FUN Versus accuracy. This is the balancing act which all the creators of the latest genre of driving simulators have to master. Power Drift and Hard Drivin' appeared in the arcades at the same time. One was fun, the other accurate.
Now I'm sure that with plenty of time behind the wheel, Hard Drivin' would be more rewarding. But at £1 a throw I couldn't afford to find out.
So I became hooked on Power Drift, with its huge screen, amazing hydraulics and "faster than the eye could follow" graphics. A machine with more just one more go appeal than any other.
It would be a brave man who attempted to convert such a game to a home computer. That man was ZZKJ. He'd been to the brink of technology before with Super Hang On. Now he prepared to dive into his source again. And this wasn't ketchup. The problem with spritey games, like Outrun for instance, is that they look and feel 2D.
Solid games like Interphase feel better but need some serious processing power. And anyway, Power Drift is intrinsically sprite based.
ZZKJ managed to find a way to story, magnify and rotate sprites so that they appear solid. Then he calculated relative positions in the same way as he would for a 3D game.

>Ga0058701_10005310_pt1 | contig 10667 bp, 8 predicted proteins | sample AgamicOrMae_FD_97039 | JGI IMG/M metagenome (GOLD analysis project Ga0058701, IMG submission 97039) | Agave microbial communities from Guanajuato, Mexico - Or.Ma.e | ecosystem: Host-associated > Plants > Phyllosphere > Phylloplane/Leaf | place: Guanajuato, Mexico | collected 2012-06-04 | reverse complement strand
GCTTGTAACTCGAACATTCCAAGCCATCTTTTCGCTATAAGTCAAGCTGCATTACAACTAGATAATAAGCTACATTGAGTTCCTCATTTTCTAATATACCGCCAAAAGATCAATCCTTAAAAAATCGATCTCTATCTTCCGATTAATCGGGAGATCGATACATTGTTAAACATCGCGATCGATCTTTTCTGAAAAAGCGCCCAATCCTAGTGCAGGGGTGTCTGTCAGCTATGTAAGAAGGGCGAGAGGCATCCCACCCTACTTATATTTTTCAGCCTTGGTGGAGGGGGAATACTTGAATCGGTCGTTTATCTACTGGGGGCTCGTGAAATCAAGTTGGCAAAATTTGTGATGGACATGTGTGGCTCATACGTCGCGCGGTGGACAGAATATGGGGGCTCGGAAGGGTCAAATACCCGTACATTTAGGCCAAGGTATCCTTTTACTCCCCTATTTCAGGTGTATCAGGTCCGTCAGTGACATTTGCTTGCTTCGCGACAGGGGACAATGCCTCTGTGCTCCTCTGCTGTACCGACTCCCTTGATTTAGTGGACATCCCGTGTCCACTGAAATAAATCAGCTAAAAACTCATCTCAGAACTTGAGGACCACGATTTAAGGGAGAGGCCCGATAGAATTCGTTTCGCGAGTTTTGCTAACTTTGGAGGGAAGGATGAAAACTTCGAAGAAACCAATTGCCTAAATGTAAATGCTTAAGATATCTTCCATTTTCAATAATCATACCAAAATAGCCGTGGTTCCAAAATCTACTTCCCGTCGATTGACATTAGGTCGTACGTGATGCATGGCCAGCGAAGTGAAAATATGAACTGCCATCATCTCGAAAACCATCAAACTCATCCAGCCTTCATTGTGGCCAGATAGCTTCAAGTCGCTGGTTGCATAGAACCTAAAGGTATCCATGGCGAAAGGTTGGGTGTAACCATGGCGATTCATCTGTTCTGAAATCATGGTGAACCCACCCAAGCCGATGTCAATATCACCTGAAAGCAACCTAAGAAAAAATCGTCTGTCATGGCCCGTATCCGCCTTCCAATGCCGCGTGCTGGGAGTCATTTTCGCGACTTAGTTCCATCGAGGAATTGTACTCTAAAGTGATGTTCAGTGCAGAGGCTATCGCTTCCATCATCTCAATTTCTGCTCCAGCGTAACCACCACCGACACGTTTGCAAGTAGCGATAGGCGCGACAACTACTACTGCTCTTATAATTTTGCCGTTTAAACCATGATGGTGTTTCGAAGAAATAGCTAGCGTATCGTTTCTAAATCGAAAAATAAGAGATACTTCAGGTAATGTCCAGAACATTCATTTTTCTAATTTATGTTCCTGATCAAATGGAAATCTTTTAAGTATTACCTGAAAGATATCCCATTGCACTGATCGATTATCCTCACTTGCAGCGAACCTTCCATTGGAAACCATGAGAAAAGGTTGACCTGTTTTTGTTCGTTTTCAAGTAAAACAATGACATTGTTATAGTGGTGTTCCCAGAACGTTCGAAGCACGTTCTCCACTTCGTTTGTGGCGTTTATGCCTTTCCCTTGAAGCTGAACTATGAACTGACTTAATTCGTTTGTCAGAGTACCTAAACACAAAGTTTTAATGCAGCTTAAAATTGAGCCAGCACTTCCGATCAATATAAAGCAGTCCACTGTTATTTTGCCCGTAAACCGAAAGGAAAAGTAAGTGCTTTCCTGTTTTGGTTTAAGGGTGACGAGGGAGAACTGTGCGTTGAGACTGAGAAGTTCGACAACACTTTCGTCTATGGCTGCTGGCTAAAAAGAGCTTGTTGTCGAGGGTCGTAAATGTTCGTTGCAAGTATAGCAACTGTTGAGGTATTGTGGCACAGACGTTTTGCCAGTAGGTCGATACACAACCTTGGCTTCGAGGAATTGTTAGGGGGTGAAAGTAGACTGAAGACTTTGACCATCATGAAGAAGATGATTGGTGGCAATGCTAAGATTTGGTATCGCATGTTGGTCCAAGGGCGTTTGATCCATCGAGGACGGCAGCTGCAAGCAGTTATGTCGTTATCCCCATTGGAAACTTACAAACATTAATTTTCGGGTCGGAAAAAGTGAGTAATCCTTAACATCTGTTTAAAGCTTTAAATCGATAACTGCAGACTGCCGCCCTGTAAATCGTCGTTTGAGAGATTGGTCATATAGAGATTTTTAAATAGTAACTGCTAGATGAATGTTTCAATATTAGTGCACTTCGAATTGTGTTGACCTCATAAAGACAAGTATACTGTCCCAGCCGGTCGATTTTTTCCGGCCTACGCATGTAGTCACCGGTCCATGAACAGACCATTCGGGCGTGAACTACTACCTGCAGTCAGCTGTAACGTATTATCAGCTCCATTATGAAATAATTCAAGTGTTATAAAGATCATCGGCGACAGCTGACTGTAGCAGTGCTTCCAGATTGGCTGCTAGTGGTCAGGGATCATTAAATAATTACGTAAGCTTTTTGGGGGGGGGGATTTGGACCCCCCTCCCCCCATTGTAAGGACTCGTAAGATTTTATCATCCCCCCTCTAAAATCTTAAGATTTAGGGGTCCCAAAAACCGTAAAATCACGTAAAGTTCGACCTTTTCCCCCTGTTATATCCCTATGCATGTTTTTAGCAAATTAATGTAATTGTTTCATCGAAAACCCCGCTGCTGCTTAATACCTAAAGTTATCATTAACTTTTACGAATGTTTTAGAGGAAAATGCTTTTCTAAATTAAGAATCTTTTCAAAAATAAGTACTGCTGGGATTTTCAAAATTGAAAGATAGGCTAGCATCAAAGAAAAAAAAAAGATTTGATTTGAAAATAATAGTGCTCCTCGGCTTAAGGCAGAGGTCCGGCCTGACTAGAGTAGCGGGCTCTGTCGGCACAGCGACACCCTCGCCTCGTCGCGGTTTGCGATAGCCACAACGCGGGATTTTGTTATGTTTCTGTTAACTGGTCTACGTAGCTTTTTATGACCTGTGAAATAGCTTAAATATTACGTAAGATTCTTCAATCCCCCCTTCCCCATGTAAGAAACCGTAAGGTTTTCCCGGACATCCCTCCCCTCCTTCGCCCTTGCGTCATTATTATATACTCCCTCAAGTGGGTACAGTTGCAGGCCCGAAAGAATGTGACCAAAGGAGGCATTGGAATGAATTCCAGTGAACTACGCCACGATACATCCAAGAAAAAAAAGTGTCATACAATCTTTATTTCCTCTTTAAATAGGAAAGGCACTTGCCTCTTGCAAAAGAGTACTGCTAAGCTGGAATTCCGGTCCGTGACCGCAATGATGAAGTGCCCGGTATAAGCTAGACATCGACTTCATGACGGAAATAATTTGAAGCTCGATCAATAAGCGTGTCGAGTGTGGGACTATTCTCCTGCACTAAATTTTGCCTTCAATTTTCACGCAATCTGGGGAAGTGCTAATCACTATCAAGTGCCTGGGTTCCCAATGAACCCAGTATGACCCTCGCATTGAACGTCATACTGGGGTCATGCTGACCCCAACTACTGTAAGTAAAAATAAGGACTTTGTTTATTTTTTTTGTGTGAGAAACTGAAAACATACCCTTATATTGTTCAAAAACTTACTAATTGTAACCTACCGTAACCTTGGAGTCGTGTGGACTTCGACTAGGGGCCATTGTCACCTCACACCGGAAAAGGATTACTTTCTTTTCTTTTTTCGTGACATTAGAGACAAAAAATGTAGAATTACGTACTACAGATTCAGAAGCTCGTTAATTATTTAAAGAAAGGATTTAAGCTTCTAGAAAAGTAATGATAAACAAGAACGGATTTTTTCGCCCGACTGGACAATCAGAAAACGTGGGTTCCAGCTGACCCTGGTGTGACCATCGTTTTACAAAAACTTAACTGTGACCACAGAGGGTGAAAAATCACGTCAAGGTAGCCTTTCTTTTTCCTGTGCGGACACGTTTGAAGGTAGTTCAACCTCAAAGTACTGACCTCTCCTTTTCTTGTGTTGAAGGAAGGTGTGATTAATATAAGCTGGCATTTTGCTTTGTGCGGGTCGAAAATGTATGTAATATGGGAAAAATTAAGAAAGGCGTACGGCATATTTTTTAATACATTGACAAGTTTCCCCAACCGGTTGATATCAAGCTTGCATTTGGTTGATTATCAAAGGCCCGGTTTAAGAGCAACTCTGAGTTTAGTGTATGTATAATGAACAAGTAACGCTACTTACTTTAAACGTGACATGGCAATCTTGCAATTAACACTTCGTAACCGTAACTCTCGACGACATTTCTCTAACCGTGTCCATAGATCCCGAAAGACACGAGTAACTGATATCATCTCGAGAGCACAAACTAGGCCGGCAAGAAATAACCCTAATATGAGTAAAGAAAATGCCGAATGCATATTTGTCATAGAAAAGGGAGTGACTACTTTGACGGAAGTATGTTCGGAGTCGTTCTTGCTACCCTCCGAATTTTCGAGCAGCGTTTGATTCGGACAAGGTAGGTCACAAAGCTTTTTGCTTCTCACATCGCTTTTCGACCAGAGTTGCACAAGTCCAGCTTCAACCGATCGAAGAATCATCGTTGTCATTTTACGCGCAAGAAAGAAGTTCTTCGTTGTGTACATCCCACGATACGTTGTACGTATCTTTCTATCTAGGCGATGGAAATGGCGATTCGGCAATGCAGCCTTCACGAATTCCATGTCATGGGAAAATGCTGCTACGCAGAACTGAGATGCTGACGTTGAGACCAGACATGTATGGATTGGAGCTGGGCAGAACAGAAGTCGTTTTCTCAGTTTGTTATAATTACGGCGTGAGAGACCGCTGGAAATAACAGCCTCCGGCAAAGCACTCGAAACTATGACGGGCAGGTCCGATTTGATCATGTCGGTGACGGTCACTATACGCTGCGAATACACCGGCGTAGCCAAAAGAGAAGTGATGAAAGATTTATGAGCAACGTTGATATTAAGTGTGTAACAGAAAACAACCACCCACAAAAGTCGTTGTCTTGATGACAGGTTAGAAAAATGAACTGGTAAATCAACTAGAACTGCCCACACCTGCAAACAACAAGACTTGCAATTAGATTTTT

The upshot of all this technical mumbo jumbo is that if one car cuts a corner, slides past a tree and back on to the track to crash into the next car, the graphics all look right. And you really feel as though you've done something pretty clever.
Missing from the conversion are the rotation, including an Afterburner style roll if you crash, and a small map which shows where the other cars are. Nothing to worry about.
The frame rate is acceptable in most places, helped by the blitter. Sometimes it slows to a crawl when there is a lot going on. The person with a Commodore processing card in his A2000 will be surprised to learn that not only does this game load, it benefits from the 68020.
It's exciting, spectacular, and impressive. One of the compromises made for the sake of playability is particularly generous collision detection. But then karting is supposed to be a non-contact sport.
The game's got instant "grab the mouse and go" appeal, but also has depth. You won't do well until you learn the 27 circuits.
Master the game for a mode which puts you in control of the Afterburner jet or the Super Hang-On bike.
Me? I'm off karting for real. Let's call it research.